St. Patrick’s Day is March 17. It was originally a religious holiday that has evolved into a celebration of all things Irish. On that day, a parade is held each year in New York City that has roots going back to 1762, when Irish soldiers serving in the English military marched through the streets. In 1948, President Harry Truman attended the parade, an act that emphasized the celebration's importance in American culture. In 1991, Congress dedicated March as Irish American Heritage Month to commemorate the millions of Irish citizens who immigrated to America and their descendants, many of whom contributed to the building of the United States. Read on for glimpses of Irish American history and culture, as well as recommendations on how to look for Irish ancestors.
The Irish in America
People from Ireland started immigrating to America while it was still a colony of Great Britain. The first Irish arrivals in the 1600s were mainly indentured servants or redemptioners, whose passage was paid in return for a certain number of years of work. By the 1700s, Protestants, Catholics, and Quakers were coming to the United States to start new lives without religious discrimination and the draconian laws against the Celtic heritage of the Irish.
While many of the Irish immigrants in the early 1800s were skilled workers, by the middle of the century, most were simply fleeing the famine and poverty of their homeland. Not enough land and the Great Famine of the 1840s resulted in millions emigrating to the United States in search of a better life. Instead of finding farms in their new country where they had lived in their former homeland, many settled in big cities, including Boston, New York, and Philadelphia. These unskilled workers were part of the foundational workforce for increasing industry and manufacturing in the United States. They also helped build roads and canals throughout the country, such as the Erie Canal in New York.
Making a Place for Themselves
Although they often faced discrimination from other American citizens, the bravery and fierce loyalty of the 69th New York Infantry Regiment, also known as The Irish Brigade, opens a new window, in the Civil War soon won them a place of honor in the making of America. This brigade also served honorably in World War I and World II and is now a part of the New York National Guard.
As conditions in Ireland improved, the new immigrants tended to be more skilled, and the schools, charitable societies, workers’ organizations, and social clubs established by earlier Irish immigrants smoothed their entry into American society. While some discrimination against these immigrants lingered, having the support systems in place allowed the new families to prosper and succeed more quickly in their new homes.
Along with contributing their backbreaking work in building much of the country’s infrastructure and manufacturing plants in the 1800s, Irish immigrants brought their strong social structures with them to support each other and the Americans around them. America continued to be the country of choice for many young Irish people wanting to improve their lot throughout the 20th century.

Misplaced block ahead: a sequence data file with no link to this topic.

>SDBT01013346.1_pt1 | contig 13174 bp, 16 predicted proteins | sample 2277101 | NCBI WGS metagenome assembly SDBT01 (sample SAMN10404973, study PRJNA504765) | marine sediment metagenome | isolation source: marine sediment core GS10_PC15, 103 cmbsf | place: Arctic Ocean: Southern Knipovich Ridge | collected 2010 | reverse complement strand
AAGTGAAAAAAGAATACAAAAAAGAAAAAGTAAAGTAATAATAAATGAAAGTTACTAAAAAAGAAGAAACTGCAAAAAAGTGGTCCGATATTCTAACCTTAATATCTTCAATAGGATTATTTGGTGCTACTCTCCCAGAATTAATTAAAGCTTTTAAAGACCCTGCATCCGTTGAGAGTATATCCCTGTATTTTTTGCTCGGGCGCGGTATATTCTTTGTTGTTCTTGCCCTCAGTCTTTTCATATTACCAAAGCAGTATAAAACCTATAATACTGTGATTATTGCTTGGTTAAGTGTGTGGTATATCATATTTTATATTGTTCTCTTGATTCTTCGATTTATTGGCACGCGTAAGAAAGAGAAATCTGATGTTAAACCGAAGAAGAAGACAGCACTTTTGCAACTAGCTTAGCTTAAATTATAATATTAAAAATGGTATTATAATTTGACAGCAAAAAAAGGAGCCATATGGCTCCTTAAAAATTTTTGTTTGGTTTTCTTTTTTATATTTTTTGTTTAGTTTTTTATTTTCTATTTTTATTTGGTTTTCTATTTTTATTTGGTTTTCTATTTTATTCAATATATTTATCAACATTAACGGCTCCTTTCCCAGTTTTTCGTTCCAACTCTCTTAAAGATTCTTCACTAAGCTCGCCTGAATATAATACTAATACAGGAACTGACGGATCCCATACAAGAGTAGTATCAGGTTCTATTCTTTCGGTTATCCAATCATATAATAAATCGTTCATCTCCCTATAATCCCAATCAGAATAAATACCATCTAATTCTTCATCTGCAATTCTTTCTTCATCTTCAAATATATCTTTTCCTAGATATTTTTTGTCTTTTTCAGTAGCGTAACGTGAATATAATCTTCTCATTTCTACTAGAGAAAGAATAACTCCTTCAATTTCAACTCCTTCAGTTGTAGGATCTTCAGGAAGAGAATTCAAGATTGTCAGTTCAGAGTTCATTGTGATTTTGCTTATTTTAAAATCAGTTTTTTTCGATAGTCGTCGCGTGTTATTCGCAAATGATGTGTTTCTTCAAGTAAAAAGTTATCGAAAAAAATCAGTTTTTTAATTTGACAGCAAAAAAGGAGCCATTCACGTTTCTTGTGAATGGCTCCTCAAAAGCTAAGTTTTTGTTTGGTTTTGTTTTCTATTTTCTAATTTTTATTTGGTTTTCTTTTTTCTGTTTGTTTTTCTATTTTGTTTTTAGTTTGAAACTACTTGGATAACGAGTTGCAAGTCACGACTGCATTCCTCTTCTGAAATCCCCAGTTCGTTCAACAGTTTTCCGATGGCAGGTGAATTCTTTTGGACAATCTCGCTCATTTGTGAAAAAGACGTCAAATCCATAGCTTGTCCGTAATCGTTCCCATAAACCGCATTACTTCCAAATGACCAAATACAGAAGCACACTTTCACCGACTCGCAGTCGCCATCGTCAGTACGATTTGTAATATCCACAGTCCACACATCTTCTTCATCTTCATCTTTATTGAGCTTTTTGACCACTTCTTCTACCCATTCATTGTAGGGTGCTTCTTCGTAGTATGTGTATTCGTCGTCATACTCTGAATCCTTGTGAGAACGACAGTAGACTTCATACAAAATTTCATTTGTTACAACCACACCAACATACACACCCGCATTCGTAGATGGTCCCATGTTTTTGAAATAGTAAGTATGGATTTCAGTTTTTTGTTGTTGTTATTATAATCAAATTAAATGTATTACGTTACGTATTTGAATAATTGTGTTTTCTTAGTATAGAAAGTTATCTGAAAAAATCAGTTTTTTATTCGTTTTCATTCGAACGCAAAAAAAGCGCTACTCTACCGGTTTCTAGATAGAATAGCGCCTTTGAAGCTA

Over the years, many Irish Americans rose to places of power and influence in our country, and, as of 2019, 30.4 million, or 9.2%, of the American population claimed Irish ancestry, including 700,000 residents of Virginia.
The Sounds of Ireland
Perhaps your family is Irish, and you want to learn more about the language and culture of your ancestors. Mango Languages, opens a new window and Transparent Language each have an Irish course. Lessons include names, culture, places, numbers, and more.
Listen to the folk songs of Ireland with Celtic Thunder, opens a new window.
Irish American women are known for their strength of character. Discover some of their contributions in this National Book Festival interview with novelist Alice McDermott, opens a new window, Pennsylvania Rep. Mary Gay Scanlon, opens a new window, and CBS News’ Margaret Brennan, opens a new window. The Library of Congress selected items in its collection to accompany the 2020 program.
More to Explore:
Glimpses of Ireland's St. Patrick’s Festival
Although the in-person St. Patrick's Festival returned to Dublin in 2022, the festival organizers have shared clips of many of the events for those who couldn't travel to Ireland. The 2023 St. Patrick’s Festival presented contemporary and traditional Irish arts, culture, and heritage, to connect families, friends, and communities across Ireland, as well as the 80 million Irish around the world. Go to the St. Patrick Festival's YouTube Channel to see clips from the many events. For information on the 2024 St. Patrick's Festival, check the festival website.
Intrigued? Continue your rambles with our Irish American book list:
Books, audiobooks, films, and web resources featuring Irish and Irish American stories and history full of poignancy for all ages.
Delve further into the Irish American saga with these online museums and archives, rich in Irish culture and history:
Researching Irish Family History
Due to the fire and destruction of many of Ireland’s records during its civil war in 1922, when the Public Record Office in Dublin caught on fire in an explosion, it can sometimes be difficult to connect your family heritage with that of your Irish ancestors. However, there are many resources you can access to help you fill in those gaps. Tracing your Irish Ancestors, by John Grenham, along with the Irish records on FamilySearch.org, will get you started. Then, check out these record depositories in Ireland:
Whether your heritage is Irish American or you are simply interested in learning about the important contributions these people have made to our country, enjoy these resources during Irish American Heritage Month--and throughout the year.